Factors That Influence Inflammation in breast cancer survivorsA number of lifestyle factors play a role in contributing to chronic inflammation.
Inflammation can be set in motion by your fork and knife. Not surprisingly,
packaged foods that are high in sugar or trans fats are among the most potent of
pro-inflammatory foods. And the type of fat you eat just might play the biggest role
of all in determining levels of systemic inflammation, as you’ll see shortly.
Oxidative StressYour body continually combines the oxygen you breathe with nutrients from the
food you eat to produce energy. One result is oxidation: the stripping of an electron
from each atom or molecule the oxygen combines with, creating what biochemists
call free radicals (which we’ve mentioned a number of times previously). Since
electrons come in pairs, when molecules lose an electron, they “steal” electrons
from other molecules. These molecules then “steal” electrons from other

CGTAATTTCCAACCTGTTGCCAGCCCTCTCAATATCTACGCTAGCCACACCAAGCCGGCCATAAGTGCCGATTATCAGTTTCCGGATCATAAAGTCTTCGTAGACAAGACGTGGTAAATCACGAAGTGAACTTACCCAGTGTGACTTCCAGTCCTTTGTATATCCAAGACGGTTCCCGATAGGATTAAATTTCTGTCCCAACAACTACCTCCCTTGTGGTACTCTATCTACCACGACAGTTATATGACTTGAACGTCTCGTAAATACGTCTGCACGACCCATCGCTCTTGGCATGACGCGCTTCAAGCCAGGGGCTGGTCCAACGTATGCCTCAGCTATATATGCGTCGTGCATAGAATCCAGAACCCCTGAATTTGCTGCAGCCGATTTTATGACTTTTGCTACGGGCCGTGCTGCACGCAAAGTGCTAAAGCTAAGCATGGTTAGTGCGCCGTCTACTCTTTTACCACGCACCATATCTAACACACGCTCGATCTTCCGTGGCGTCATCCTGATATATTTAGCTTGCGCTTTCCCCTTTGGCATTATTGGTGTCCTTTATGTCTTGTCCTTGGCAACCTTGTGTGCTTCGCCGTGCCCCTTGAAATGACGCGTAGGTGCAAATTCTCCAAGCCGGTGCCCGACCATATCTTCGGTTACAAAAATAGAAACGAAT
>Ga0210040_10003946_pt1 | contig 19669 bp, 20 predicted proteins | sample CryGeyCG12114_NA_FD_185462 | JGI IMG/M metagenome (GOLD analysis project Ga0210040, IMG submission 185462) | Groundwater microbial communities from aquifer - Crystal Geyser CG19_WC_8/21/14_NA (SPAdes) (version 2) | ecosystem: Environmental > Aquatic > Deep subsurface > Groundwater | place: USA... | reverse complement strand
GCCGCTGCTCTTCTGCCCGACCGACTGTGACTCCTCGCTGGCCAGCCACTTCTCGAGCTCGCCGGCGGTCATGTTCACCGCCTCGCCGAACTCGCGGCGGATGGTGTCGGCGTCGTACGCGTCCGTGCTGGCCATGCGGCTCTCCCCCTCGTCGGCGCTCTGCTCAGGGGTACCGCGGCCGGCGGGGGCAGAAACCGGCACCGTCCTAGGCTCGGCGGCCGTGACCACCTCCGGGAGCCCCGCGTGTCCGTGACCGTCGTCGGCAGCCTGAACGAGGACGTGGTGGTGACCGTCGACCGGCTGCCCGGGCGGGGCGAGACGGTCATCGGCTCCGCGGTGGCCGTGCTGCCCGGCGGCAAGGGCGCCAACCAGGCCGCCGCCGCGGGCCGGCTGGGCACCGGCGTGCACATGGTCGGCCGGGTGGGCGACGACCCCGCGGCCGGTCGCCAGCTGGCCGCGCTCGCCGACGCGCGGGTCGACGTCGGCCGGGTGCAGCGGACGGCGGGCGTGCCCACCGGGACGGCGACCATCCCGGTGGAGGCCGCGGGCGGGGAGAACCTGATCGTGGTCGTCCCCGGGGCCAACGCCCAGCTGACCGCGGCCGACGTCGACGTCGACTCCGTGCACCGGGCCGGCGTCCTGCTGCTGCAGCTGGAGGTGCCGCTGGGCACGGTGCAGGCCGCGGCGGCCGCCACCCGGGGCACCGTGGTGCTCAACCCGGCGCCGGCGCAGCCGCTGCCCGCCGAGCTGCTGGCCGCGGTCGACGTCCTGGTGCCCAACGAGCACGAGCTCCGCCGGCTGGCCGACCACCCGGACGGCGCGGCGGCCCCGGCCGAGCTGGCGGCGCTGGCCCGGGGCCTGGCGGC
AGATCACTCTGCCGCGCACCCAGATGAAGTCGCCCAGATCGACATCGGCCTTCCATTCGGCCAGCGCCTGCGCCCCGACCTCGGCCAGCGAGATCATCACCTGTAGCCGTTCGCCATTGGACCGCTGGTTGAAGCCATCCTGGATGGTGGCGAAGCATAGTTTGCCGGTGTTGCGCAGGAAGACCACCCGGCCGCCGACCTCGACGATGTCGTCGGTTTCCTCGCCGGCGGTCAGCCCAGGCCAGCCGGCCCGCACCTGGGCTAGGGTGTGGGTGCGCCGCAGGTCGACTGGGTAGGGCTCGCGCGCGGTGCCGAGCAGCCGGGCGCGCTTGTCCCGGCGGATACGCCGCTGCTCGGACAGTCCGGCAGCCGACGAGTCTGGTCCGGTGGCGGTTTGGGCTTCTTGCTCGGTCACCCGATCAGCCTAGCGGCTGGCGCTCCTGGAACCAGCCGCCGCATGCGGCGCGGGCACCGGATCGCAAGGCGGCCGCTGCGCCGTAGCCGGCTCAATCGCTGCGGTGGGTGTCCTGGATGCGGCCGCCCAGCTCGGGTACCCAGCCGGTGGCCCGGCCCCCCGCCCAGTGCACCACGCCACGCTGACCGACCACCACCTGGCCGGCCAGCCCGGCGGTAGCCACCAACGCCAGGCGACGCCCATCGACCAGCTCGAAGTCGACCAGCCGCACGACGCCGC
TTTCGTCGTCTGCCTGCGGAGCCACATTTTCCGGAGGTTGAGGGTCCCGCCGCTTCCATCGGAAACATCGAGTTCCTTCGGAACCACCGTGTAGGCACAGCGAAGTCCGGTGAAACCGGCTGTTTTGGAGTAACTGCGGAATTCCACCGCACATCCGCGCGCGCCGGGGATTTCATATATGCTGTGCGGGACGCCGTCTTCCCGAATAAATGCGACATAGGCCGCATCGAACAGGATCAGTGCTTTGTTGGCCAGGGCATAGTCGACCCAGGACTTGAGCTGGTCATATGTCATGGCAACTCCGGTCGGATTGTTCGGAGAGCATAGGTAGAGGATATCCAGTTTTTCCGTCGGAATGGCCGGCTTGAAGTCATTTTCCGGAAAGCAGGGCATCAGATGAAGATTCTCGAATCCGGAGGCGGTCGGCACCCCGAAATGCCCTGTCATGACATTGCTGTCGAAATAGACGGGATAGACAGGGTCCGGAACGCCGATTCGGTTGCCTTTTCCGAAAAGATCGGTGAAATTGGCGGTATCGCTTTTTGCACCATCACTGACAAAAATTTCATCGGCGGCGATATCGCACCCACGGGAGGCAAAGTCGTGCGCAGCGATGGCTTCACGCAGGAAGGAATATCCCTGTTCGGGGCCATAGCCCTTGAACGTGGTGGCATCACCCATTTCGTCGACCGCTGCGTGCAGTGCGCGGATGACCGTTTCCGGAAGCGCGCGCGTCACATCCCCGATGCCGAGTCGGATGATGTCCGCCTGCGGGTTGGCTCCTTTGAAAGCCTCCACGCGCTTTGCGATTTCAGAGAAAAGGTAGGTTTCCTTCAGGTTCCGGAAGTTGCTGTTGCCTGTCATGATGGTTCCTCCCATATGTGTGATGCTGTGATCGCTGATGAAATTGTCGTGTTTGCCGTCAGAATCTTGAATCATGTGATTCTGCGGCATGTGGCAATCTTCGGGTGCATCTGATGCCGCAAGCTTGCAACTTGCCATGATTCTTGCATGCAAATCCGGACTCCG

molecules, and so on.
Free-radical activity is a normal part of being alive, and when it is under
control, it’s part of the engine that drives metabolism. But heavy metals, toxic food,
smoking, and all sorts of other internal and external assaults—even an imbalance of
nutrients—can rev up this process. This is oxidative stress. Unchecked, oxidation
can behave like an out-of-control fire, damaging cells, tissues, and organs
indiscriminately—the dangerous chain reaction known as free-radical damage. In an
attempt to repair such damage, the body calls for an immune response, which, in
turn, initiates inflammation, and this causes even more free-radical generation. It’s a
One way to keep inflammation and oxidative stress under control is to eat a diet
rich in antioxidants. Eight to twelve servings a day of fruits, vegetables, or both
should do the trick.